iOS Tutorial: Selections in TableViews

This tutorial picks up where our last tutorial on TableView Basics left off. Now that we have one, it’s time to start editing, deleting and moving things around. Again, we’ll have our starter project and our completed project downloads.

First off, we can lose the button off the cell. Go to the storyboard and delete it. Delete the button code we had in the delegate method in RootViewController.m:

– (UITableViewCell *)tableView: (UITableView *)tableView cellForRowAtIndexPathSmilie: :(NSIndexPath *)indexPath


UITableViewCell *cell = [tableView dequeueReusableCellWithIdentifier:@”tvcItems”];

UILabel *lblName = (UILabel *)[cell viewWithTag:100];

[lblName setText:[maTheData objectAtIndex: [indexPath row]]];

return cell;


Table View Styles

We’re going to go into our storyboard and play with some attributes to explore what we can make the UITableView look like, and act. First, select the table view, and go to the Attributes Inspector. Change the table view style to Grouped. Run the project again. This looks a lot like Apple’s Settings app.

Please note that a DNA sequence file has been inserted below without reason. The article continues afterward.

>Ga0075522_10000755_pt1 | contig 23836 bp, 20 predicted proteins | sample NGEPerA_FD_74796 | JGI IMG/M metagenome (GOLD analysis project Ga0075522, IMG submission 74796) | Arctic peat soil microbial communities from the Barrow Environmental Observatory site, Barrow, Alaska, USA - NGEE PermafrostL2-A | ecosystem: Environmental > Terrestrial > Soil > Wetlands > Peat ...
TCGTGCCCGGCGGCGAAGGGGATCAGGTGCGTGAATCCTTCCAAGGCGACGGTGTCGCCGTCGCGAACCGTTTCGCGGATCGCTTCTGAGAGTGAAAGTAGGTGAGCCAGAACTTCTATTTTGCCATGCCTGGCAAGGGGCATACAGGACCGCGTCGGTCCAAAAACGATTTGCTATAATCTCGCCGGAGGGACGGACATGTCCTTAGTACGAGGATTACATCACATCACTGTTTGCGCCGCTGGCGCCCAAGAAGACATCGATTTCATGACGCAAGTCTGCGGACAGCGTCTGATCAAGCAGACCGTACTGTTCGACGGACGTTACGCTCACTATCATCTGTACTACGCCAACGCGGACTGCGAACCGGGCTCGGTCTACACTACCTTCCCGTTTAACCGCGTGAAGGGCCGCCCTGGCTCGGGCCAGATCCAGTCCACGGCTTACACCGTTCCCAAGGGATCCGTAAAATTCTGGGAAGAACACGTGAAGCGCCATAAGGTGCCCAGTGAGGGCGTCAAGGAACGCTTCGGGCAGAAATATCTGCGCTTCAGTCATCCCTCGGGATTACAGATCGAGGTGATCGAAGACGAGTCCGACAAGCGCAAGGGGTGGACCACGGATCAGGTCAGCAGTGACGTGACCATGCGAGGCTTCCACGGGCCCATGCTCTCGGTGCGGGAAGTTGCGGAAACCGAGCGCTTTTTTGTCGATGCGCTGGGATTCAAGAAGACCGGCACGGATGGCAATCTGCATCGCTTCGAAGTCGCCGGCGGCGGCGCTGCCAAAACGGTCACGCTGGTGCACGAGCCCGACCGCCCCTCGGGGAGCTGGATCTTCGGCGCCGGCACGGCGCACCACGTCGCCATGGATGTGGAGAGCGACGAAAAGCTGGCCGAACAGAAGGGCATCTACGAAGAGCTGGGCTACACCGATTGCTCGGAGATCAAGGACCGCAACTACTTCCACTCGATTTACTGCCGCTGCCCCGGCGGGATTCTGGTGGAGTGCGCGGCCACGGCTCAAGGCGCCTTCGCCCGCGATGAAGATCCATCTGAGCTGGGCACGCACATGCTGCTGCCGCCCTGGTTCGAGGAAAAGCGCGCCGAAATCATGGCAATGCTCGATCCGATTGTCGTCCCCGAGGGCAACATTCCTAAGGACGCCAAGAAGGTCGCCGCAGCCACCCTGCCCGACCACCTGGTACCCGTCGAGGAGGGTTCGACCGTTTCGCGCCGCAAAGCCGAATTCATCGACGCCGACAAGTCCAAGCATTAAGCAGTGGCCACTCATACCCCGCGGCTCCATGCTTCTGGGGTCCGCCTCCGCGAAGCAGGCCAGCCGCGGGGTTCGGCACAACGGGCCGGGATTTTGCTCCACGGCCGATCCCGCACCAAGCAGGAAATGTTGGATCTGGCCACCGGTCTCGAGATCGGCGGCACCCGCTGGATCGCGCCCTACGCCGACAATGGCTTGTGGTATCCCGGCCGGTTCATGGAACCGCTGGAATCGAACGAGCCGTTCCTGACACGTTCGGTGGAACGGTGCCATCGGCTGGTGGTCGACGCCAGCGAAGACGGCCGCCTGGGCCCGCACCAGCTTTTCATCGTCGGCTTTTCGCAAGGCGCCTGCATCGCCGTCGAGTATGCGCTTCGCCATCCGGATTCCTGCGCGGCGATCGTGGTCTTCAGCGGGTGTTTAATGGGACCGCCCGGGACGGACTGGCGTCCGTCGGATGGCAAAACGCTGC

Apple’s documentation has some guides to read more about tables, including styles making indexed lists and creating sections. This is also available from Xcode->Organizer-Documentation.

Selecting Cells

In order to edit a cell, you first must be able to select a row and have it mean something. When we run our project and click a cell, it simply turns blue and stays that way. Change the selection attribute to Multiple Selection, and run again. Now as you select, they all go blue. This is certainly okay, but a lot of people prefer checkboxes to indicate selections, without anything going blue. To do this, we change the cell style, and deselect the cell. Really, no kidding.

For this we have another UITableView delegate method called didSelectRowAtIndexPath:

– (void)tableView: (UITableView *)tableView didSelectRowAtIndexPath: (NSIndexPath *)indexPath {

UITableViewCell *tvc = [tableView cellForRowAtIndexPath:indexPath];

if ([tvc accessoryType] == UITableViewCellAccessoryCheckmark) {

[tvc setAccessoryType:UITableViewCellAccessoryNone];

} else {

[tvc setAccessoryType:UITableViewCellAccessoryCheckmark];


[tvc setSelected:NO];


Run the project, and notice that we are toggling the checkmark, and deselecting, which turns off our blue.

Category(s): Apple, iOS

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